Lik-Sang has continued its war of words with Sony over lawsuits which the Hong Kong retailer cites as responsible for its closure, arguing that a number of the PlayStation company's statements in court and since have been misleading or contradictory.
Marketing manager Pascal Clarysse, who has since left Lik-Sang, says that the retailer "spent over a year to vigorously contest the UK court's jurisdiction", despite Sony's claim earlier this week that the retailer made no representations.
He also disputes Sony's claim that employees who allegedly purchased import PlayStation Portable consoles from Lik-Sang as early as December 2004 were doing so for "investigatory purposes", as Sony argued on Tuesday.
"Oddly enough, all investigatory orders that were revealed by Sony to the High Court in London and to the High Court in Hong Kong started much later than the purchases placed by [Sony employees]," Clarysse says.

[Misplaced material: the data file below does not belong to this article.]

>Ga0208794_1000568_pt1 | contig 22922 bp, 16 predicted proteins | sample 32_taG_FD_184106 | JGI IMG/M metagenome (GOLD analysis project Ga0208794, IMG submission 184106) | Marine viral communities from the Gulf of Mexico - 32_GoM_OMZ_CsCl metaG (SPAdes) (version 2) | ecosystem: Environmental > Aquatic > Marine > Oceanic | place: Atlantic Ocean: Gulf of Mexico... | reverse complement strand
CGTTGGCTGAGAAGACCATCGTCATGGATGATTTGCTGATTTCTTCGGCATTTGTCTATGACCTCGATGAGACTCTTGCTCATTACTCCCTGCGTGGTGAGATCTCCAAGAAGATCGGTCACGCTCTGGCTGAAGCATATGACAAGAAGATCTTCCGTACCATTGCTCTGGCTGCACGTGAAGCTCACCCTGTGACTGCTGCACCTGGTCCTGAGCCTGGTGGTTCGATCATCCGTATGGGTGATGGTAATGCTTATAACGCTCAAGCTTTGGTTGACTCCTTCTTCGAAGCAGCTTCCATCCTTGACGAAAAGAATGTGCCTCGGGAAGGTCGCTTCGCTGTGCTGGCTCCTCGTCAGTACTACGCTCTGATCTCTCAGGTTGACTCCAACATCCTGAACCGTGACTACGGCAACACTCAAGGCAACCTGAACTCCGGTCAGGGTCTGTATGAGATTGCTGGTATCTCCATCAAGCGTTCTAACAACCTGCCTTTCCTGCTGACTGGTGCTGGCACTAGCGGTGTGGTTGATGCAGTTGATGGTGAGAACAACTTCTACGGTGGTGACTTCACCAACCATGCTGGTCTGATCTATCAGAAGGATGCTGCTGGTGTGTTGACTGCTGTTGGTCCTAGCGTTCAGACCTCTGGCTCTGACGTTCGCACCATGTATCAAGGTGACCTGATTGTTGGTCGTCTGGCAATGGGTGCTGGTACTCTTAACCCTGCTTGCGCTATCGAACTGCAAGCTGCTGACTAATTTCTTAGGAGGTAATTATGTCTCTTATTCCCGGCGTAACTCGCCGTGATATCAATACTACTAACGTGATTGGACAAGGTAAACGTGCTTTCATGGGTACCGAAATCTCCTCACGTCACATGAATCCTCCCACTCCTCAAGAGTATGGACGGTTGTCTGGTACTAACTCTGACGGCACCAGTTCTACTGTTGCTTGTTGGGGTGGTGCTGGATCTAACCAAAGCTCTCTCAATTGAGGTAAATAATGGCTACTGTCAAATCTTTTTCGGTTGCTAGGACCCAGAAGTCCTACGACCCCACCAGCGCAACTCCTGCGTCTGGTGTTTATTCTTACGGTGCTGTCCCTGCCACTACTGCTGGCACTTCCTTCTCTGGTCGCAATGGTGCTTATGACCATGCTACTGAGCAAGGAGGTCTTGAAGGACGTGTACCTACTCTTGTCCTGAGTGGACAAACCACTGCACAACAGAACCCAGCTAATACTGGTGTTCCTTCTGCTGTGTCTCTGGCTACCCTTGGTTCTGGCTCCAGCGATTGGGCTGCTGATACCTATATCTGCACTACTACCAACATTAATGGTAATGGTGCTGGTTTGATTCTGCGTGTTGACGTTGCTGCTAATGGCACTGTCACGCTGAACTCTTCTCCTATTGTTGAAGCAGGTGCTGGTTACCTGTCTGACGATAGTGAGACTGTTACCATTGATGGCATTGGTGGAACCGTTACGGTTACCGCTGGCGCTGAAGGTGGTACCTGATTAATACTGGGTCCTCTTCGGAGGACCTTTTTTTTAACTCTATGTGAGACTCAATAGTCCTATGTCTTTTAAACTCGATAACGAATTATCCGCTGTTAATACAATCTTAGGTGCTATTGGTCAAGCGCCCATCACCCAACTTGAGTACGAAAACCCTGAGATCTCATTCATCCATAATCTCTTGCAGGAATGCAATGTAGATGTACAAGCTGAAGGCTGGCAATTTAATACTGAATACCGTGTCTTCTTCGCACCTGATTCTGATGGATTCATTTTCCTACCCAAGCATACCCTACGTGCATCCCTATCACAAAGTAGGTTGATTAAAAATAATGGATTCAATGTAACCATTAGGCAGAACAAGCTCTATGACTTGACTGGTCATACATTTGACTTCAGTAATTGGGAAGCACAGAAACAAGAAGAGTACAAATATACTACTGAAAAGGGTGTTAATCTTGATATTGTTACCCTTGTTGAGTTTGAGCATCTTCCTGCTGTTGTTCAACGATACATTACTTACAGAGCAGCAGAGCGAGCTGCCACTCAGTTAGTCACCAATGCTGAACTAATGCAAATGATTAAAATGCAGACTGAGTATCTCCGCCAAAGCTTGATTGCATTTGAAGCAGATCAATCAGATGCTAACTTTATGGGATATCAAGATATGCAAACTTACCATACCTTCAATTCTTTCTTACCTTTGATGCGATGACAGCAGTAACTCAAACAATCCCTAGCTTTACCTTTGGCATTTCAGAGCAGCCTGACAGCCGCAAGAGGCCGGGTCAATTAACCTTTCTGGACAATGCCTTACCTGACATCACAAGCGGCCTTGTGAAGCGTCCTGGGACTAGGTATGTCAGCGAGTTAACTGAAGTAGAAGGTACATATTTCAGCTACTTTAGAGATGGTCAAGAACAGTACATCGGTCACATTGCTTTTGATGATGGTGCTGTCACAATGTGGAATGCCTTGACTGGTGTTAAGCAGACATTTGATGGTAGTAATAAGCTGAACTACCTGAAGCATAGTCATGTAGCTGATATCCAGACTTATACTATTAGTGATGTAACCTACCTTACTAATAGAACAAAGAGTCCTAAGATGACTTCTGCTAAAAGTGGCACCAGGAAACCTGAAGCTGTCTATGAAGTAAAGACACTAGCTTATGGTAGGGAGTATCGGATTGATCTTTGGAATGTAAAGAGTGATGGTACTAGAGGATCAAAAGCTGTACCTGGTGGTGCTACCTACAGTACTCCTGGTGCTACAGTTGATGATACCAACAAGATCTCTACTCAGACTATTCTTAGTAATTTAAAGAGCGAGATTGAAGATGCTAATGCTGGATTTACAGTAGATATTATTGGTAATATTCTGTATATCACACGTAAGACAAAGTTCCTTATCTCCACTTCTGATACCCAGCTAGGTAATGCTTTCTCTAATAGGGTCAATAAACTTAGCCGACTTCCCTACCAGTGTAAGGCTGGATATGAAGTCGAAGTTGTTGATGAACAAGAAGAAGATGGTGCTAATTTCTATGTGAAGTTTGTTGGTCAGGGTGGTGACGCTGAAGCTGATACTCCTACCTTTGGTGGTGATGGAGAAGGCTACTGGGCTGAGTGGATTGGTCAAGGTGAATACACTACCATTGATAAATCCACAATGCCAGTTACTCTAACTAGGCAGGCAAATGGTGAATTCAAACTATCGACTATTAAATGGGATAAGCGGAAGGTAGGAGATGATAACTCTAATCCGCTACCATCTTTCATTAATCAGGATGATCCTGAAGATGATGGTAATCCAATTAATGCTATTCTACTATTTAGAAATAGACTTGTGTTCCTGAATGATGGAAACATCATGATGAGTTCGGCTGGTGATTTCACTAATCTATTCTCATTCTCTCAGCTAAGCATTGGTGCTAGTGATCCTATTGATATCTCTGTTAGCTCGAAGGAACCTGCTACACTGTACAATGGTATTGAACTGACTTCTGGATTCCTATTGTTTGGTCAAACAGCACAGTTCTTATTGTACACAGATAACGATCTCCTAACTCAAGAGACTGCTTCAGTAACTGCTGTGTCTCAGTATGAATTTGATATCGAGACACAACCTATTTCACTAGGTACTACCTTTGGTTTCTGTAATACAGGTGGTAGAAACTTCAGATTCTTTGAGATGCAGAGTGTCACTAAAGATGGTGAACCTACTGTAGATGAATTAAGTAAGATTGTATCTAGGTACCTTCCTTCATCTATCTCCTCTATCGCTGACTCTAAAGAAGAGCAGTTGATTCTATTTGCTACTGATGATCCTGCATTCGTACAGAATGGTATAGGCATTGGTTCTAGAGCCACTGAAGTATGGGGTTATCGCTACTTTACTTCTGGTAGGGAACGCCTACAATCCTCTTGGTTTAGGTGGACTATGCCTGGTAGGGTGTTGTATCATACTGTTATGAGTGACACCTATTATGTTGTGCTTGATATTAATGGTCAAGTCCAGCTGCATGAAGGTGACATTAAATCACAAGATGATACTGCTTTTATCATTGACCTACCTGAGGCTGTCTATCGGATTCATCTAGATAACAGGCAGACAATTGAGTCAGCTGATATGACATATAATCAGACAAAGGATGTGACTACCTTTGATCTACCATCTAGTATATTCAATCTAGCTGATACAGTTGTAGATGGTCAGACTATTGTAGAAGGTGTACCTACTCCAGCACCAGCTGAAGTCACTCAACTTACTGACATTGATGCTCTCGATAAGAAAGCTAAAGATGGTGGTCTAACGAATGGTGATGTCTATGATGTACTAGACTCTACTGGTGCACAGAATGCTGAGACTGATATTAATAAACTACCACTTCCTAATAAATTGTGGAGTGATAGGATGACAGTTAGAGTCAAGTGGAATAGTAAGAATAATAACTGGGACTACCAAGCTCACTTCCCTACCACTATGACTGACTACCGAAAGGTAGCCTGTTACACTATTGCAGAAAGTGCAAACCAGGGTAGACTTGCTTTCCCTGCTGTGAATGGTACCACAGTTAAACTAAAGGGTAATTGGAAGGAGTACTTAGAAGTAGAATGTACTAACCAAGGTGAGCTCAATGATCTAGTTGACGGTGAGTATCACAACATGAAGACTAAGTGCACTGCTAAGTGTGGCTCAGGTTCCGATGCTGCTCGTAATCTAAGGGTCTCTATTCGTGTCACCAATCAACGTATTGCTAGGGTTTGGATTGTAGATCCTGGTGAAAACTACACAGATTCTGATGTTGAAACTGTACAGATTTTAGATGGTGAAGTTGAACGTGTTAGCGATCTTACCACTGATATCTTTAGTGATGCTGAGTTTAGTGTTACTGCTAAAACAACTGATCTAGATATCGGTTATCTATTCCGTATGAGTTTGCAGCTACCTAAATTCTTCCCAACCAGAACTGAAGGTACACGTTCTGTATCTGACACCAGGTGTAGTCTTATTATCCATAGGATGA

"Further to this, Sony Europe's own Legal and Business Affairs Manager signed a witness statement in the High Court of London that says that Sony Europe 'became aware' of parallel imported PSP consoles in the UK and in the rest of Europe only in March 2005, and the same witness statement presents a trainee solicitor from Sony's lawyers as the one placing such investigatory orders during May 2005."
With Lik-Sang now out of business, the situation looks bleak for other importers of foreign hardware, but, says Clarysse, it is the human cost that's being felt most now that the dust is settling on this episode. "Unfortunately for Lik-Sang, the current situation is neither a joke, nor a game: A bunch of people, including two highly pregnant women, have lost their basis for existence because of corporate lawsuits for something that is not only regarded as lawful in Hong Kong, it is considered to be beneficial for consumers (free trade)."
Sony declined to comment on Lik-Sang's statement.